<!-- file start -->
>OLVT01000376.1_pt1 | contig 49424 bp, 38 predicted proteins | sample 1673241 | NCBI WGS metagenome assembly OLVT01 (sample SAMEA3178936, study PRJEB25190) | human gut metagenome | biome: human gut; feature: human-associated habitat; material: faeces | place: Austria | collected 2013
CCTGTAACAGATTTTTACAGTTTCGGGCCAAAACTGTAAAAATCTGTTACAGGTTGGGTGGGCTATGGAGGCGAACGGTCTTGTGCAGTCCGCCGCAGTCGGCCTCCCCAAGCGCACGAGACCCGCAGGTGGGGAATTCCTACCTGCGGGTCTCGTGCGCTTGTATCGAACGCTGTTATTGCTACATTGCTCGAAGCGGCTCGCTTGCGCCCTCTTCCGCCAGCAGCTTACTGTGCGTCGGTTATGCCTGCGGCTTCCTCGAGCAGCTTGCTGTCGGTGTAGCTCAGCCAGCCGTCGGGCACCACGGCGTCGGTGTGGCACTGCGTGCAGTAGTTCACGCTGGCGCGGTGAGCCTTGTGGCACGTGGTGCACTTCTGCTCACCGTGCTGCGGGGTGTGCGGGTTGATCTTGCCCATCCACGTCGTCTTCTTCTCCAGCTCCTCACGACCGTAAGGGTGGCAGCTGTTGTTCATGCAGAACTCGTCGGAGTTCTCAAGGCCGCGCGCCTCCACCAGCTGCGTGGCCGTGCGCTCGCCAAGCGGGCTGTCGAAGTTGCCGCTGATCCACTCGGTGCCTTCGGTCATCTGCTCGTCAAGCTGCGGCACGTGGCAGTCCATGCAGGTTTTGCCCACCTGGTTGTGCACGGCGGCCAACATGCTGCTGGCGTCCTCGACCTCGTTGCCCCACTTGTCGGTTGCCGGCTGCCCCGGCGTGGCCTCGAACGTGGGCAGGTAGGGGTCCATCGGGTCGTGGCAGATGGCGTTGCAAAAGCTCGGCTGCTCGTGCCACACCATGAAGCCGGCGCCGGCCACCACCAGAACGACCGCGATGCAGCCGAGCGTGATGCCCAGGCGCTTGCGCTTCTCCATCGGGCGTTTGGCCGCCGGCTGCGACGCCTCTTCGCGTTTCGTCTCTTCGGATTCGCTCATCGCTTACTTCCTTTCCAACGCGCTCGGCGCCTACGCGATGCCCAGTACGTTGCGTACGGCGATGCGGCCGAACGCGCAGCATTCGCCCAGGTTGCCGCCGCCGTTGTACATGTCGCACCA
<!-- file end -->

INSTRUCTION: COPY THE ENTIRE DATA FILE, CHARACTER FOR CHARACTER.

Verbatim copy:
>OLVT01000376.1_pt1 | contig 49424 bp, 38 predicted proteins | sample 1673241 | NCBI WGS metagenome assembly OLVT01 (sample SAMEA3178936, study PRJEB25190) | human gut metagenome | biome: human gut; feature: human-associated habitat; material: faeces | place: Austria | collected 2013
CCTGTAACAGATTTTTACAGTTTCGGGCCAAAACTGTAAAAATCTGTTACAGGTTGGGTGGGCTATGGAGGCGAACGGTCTTGTGCAGTCCGCCGCAGTCGGCCTCCCCAAGCGCACGAGACCCGCAGGTGGGGAATTCCTACCTGCGGGTCTCGTGCGCTTGTATCGAACGCTGTTATTGCTACATTGCTCGAAGCGGCTCGCTTGCGCCCTCTTCCGCCAGCAGCTTACTGTGCGTCGGTTATGCCTGCGGCTTCCTCGAGCAGCTTGCTGTCGGTGTAGCTCAGCCAGCCGTCGGGCACCACGGCGTCGGTGTGGCACTGCGTGCAGTAGTTCACGCTGGCGCGGTGAGCCTTGTGGCACGTGGTGCACTTCTGCTCACCGTGCTGCGGGGTGTGCGGGTTGATCTTGCCCATCCACGTCGTCTTCTTCTCCAGCTCCTCACGACCGTAAGGGTGGCAGCTGTTGTTCATGCAGAACTCGTCGGAGTTCTCAAGGCCGCGCGCCTCCACCAGCTGCGTGGCCGTGCGCTCGCCAAGCGGGCTGTCGAAGTTGCCGCTGATCCACTCGGTGCCTTCGGTCATCTGCTCGTCAAGCTGCGGCACGTGGCAGTCCATGCAGGTTTTGCCCACCTGGTTGTGCACGGCGGCCAACATGCTGCTGGCGTCCTCGACCTCGTTGCCCCACTTGTCGGTTGCCGGCTGCCCCGGCGTGGCCTCGAACGTGGGCAGGTAGGGGTCCATCGGGTCGTGGCAGATGGCGTTGCAAAAGCTCGGCTGCTCGTGCCACACCATGAAGCCGGCGCCGGCCACCACCAGAACGACCGCGATGCAGCCGAGCGTGATGCCCAGGCGCTTGCGCTTCTCCATCGGGCGTTTGGCCGCCGGCTGCGACGCCTCTTCGCGTTTCGTCTCTTCGGATTCGCTCATCGCTTACTTCCTTTCCAACGCGCTCGGCGCCTACGCGATGCCCAGTACGTTGCGTACGGCGATGCGGCCGAACGCGCAGCATTCGCCCAGGTTGCCGCCGCCGTTGTACATGTCGCACCA